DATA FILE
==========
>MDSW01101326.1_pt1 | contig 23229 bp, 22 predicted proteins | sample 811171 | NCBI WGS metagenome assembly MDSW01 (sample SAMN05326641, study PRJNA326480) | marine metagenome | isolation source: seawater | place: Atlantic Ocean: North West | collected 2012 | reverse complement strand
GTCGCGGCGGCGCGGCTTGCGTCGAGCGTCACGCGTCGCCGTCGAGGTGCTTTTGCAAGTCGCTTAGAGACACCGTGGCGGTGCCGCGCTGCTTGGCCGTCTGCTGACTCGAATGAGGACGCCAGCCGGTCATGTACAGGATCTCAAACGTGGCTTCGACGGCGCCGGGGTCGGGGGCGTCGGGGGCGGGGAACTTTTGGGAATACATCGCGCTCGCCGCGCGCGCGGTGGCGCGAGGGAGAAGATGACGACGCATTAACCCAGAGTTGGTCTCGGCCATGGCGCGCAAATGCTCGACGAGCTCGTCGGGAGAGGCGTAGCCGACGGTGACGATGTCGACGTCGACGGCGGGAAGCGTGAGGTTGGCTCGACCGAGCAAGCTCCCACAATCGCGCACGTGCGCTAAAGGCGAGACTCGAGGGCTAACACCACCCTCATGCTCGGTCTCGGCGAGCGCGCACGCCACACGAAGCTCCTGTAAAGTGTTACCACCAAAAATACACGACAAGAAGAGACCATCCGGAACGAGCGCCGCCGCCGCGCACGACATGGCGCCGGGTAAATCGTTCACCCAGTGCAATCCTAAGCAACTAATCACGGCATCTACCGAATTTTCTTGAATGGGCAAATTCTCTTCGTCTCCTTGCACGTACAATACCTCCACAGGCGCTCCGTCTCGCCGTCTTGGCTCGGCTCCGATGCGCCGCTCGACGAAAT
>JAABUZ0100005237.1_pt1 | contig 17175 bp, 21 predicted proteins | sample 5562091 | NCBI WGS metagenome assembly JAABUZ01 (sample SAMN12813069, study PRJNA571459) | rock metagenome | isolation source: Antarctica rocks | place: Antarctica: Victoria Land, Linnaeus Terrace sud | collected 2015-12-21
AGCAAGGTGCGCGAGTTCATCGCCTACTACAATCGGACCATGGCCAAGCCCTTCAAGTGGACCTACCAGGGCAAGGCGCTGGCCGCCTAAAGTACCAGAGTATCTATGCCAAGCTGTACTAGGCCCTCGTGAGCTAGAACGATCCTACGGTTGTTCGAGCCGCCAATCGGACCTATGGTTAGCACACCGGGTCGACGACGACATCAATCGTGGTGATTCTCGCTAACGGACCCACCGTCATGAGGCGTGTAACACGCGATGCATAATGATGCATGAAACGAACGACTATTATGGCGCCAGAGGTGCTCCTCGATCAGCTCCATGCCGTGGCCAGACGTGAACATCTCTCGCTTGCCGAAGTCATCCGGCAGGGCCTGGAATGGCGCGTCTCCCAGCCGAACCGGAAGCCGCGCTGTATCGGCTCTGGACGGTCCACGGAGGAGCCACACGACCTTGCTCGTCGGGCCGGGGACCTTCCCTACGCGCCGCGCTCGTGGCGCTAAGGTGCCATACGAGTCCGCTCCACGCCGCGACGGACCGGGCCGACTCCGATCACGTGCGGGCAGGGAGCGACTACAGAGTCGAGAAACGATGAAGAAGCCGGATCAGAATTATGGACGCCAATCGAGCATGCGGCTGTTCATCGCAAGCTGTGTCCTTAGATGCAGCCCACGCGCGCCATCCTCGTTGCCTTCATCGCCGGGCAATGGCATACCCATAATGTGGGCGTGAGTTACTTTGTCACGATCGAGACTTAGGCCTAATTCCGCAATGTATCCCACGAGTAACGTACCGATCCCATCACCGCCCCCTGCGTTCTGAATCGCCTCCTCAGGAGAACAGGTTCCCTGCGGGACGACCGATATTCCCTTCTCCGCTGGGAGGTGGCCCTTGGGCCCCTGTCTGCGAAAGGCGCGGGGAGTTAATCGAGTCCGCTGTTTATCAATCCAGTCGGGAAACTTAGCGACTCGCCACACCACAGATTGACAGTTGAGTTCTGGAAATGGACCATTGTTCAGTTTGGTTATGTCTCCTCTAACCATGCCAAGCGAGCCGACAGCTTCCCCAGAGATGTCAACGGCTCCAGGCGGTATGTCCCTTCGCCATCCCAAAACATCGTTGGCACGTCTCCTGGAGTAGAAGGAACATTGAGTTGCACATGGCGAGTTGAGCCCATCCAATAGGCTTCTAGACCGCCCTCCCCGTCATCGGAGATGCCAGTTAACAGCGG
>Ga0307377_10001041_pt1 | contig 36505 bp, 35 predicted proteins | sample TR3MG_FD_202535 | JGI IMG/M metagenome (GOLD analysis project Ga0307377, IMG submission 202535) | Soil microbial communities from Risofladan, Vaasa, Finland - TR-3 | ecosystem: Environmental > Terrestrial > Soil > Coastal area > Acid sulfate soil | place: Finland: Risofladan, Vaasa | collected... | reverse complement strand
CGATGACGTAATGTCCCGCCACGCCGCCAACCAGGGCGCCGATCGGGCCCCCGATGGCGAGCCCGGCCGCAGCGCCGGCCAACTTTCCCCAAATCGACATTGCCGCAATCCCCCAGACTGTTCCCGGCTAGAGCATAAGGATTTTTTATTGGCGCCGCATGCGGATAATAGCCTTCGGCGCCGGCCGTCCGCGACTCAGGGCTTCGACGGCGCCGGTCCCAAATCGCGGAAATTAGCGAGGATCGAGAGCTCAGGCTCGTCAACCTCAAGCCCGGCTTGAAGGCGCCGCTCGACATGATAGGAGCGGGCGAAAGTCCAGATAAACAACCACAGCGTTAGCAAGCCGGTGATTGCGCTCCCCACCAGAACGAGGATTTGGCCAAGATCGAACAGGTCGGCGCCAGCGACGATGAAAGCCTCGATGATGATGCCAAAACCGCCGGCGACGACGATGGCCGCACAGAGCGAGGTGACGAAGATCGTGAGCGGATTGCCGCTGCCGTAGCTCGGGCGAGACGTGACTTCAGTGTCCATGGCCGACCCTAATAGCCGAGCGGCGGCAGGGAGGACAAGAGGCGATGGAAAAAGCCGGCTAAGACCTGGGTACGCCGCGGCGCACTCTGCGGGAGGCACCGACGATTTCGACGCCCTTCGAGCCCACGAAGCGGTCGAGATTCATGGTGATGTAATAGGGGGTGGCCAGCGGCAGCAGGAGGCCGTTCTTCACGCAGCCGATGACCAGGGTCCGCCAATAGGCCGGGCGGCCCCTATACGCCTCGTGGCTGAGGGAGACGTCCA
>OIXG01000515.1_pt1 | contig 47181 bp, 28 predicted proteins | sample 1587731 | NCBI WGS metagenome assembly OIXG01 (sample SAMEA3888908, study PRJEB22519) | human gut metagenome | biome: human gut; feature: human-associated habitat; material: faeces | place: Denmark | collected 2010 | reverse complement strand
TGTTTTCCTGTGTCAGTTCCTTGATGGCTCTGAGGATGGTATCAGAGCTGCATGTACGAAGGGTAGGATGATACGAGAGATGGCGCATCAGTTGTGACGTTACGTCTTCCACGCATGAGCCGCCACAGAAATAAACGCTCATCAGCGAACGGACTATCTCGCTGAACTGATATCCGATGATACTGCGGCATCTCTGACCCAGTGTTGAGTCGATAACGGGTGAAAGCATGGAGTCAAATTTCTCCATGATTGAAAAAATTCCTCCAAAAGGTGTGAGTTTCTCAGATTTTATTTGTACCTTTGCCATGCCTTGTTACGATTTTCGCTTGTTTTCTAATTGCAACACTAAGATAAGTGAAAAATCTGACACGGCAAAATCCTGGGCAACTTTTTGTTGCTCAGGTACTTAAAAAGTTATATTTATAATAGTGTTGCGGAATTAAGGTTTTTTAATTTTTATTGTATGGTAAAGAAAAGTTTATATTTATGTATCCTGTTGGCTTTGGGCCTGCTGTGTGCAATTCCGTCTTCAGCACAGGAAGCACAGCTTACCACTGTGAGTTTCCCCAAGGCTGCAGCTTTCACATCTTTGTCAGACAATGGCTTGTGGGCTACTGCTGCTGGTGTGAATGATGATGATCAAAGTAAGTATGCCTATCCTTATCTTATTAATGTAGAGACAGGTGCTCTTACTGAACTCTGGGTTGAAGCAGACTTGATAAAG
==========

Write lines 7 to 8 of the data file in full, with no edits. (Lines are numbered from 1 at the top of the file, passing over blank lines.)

>OIXG01000515.1_pt1 | contig 47181 bp, 28 predicted proteins | sample 1587731 | NCBI WGS metagenome assembly OIXG01 (sample SAMEA3888908, study PRJEB22519) | human gut metagenome | biome: human gut; feature: human-associated habitat; material: faeces | place: Denmark | collected 2010 | reverse complement strand
TGTTTTCCTGTGTCAGTTCCTTGATGGCTCTGAGGATGGTATCAGAGCTGCATGTACGAAGGGTAGGATGATACGAGAGATGGCGCATCAGTTGTGACGTTACGTCTTCCACGCATGAGCCGCCACAGAAATAAACGCTCATCAGCGAACGGACTATCTCGCTGAACTGATATCCGATGATACTGCGGCATCTCTGACCCAGTGTTGAGTCGATAACGGGTGAAAGCATGGAGTCAAATTTCTCCATGATTGAAAAAATTCCTCCAAAAGGTGTGAGTTTCTCAGATTTTATTTGTACCTTTGCCATGCCTTGTTACGATTTTCGCTTGTTTTCTAATTGCAACACTAAGATAAGTGAAAAATCTGACACGGCAAAATCCTGGGCAACTTTTTGTTGCTCAGGTACTTAAAAAGTTATATTTATAATAGTGTTGCGGAATTAAGGTTTTTTAATTTTTATTGTATGGTAAAGAAAAGTTTATATTTATGTATCCTGTTGGCTTTGGGCCTGCTGTGTGCAATTCCGTCTTCAGCACAGGAAGCACAGCTTACCACTGTGAGTTTCCCCAAGGCTGCAGCTTTCACATCTTTGTCAGACAATGGCTTGTGGGCTACTGCTGCTGGTGTGAATGATGATGATCAAAGTAAGTATGCCTATCCTTATCTTATTAATGTAGAGACAGGTGCTCTTACTGAACTCTGGGTTGAAGCAGACTTGATAAAG